I wanted to take a few moments to respond to last week’s TRT article written by Jim Windle on the loss and change of the Mohawk language in Six Nay. I would hate for the negative opinions expressed in the article to be the last impression that was left in the minds of the people. Instead, I would try to address some of those concerns while raising our minds back up so that we may find our peace and continue to work together. We might find that we have common goals.
First let me say how thankful I am to even have the opportunity to address this Kanyen’keha question in a public forum. It means that our Six Nay community members are still lucky enough to have a language to fight about. There are many Onkwehon:we people across Turtle Island that would love to have this kind of complaint in their community. But, they can’t. Their languages have been lost to the annals of history and their children cannot reconnect. EVER. That is the horrific legacy of colonization and assimilation.
Fortunately, the people of Six Nations can still gritch and bumble about Kanyen’keha (…And good lord, can we gritch!!! If it were a contest, we are Olympians. We are gold, silver AND bronze medal winners.) Lamentably this is why we find ourselves having this conversation today. While I may share their love of our language, I do not share the fears, concerns and opinions. At almost every point in the article I share the opposing viewpoint.
Let’s start with the fake, unintelligible Mohawk claim. This is simple gossip. To this I would invite the sisters to come in and see for themselves. Don’t settle for what you heard or what you think you know. Go to the classes and listen. What you will hear is the teachers you are complaining about actually share your concerns. They want to maintain our Grand River dialects (and there are several of these not just yours) and they are constantly vigilant about teaching our dialect and terminology. They prioritize Grand River and make sure to practice that with the students.
However, they do tell people other ways they have heard something said. They share other ways of saying the same thing in order to broaden their horizons and give students options. If we look at your example of the different words being used for policeman, I vote for sharing different dialects and more words every single time. We don’t live in a Grand River vacuum. How many different ways do you know how to say policeman in English? A quick thesaurus check on the computer comes up with 30 ways including detective, patrolman, pig, bobby, bluecoat, constable, cop, flatfoot, narc, officer, gendarme, gumshoe and fuzz. I can think of a few more, some perhaps inappropriate. Give that list to any 5 year old near you and see how many they recognize. See if they know which terms are slang, which terms are proper and which terms are from different parts of the world. I would bet they also know other terms with no confusion at all. In my opinion, we are better served to expand our vocabulary and our experience rather than narrow and constrict ourselves.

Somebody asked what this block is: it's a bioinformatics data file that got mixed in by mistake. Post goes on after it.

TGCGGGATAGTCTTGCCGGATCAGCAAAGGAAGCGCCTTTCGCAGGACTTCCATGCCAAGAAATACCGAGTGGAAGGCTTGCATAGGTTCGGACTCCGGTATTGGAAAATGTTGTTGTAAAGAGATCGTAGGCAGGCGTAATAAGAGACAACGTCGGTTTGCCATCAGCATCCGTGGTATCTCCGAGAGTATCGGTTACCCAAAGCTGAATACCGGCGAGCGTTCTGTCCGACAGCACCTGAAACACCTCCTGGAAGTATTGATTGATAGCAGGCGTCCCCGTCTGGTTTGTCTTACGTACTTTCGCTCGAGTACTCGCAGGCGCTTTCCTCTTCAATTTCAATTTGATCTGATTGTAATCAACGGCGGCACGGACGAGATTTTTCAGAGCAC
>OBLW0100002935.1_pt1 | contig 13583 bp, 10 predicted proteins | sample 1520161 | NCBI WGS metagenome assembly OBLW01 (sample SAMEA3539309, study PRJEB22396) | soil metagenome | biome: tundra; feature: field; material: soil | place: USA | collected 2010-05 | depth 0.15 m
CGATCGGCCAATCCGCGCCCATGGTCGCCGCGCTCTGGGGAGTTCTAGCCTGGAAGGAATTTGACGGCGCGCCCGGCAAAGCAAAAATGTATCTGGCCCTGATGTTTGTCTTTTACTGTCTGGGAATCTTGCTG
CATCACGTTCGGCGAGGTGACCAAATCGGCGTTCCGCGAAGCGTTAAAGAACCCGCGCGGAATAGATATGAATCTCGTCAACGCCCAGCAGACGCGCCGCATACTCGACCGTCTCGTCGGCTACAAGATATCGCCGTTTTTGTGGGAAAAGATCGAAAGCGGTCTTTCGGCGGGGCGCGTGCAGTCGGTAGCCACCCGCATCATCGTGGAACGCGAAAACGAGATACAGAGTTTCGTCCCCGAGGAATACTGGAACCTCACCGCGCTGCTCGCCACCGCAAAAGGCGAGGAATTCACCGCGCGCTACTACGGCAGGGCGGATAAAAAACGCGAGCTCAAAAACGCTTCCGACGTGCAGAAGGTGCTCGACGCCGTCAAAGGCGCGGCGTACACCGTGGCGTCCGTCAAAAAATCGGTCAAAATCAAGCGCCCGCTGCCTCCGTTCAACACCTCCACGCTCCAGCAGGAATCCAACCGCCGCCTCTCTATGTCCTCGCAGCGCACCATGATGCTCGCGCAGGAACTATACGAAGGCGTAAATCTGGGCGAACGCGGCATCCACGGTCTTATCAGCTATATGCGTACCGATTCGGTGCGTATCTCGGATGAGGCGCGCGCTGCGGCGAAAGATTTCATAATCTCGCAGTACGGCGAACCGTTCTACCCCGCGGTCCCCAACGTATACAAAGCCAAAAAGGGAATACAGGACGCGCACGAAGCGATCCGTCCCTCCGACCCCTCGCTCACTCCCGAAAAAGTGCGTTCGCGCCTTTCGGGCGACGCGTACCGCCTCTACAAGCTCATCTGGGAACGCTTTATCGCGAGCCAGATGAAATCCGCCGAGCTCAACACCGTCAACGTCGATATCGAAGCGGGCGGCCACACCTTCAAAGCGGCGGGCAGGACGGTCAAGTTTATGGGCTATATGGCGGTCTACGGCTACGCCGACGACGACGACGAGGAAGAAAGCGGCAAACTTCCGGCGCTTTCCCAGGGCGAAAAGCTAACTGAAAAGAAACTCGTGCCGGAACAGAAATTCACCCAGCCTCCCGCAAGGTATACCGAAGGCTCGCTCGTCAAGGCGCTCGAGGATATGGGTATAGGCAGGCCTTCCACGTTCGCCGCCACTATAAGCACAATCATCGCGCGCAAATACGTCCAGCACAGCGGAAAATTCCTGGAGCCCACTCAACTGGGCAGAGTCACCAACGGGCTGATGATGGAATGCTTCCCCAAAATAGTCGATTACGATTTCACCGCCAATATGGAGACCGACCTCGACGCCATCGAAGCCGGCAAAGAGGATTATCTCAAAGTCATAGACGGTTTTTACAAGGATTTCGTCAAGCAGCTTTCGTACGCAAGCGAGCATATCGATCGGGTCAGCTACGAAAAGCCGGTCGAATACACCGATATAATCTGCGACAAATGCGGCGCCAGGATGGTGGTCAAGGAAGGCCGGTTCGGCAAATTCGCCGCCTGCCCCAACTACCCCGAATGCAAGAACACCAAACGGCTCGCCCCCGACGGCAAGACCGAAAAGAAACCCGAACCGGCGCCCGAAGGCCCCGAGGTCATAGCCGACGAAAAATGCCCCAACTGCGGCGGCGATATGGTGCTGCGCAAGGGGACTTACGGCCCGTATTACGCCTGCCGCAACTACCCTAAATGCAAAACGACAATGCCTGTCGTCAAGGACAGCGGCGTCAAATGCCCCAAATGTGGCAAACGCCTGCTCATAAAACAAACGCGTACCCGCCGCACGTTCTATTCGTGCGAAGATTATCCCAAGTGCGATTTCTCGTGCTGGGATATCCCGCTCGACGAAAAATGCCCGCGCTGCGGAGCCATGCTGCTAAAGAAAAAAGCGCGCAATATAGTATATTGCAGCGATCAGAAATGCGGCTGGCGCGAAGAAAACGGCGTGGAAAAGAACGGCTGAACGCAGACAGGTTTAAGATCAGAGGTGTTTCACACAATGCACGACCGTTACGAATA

So go to those classrooms that bother you. The students in those classes would be over the moon to have you and your knowledge sitting in the class with them and helping them learn. The teachers that you have spent so much time criticizing would probably appreciate your involvement. They are all adults and have their big boy pants on. What could it hurt to reach out and try work together instead of against each-other?
To address your claim that you have tried speaking with some of today’s students and they are speaking new Mohawk is outlandish. My guess is that they are trying to communicate and are simply making mistakes and you’re upset because they aren’t speaking perfectly. I would go further and say, this is your problem not theirs. Why not choose to be happy that they are even trying to learn? IMHO this is where much of the problem lies. It is flippin’ hard to learn our languages and even harder to teach them. Without a doubt one of THE MOST DIFFICULT problems to address with students is convincing them to be OK with making mistakes. We have to spend a great deal of teaching time, encouraging students to simply speak. Just say something, anything just try. We have to reassure, and be patient and open hearted. We have to reiterate a million times that they are in a safe space and that we expect mistakes. We have to spend so much time cheering them on because they have spent their lives being shut down and closed off by their education experience. They are made to feel like dummies for simply making a mistake. Let’s decide now to stop doing this to each other.
TRT, I think this is the main reason I felt compelled to write a response to this article. In one great big public fell swoop you criticized an entire generation of people who are finally showing an interest in learning our languages. Do you have any clue of how difficult it is to get our people to feel safe enough to try and speak their language? Any clue at all??? Seriously TRT, I just want to grab you by the ear and send you back the bush to pick your whip.
Thankfully, over the past few years the number of people who have shown interest in studying Mohawk has increased ten-fold. They are taking night classes, single classes in school, online courses, working with tutors, hanging with speakers, reading whatever language materials they can get their hands on. In short they are doing what it takes. They are of every age, gender, religion, location and walk of life. They share our interest and they are lucky to have all these options available to them. To each and every one of you, I simply say nya:wen. You bring me such happiness because I know you understand how I feel. We see eye to eye.
Let us all turn our minds towards the future and find ways to stop complaining and start the doing.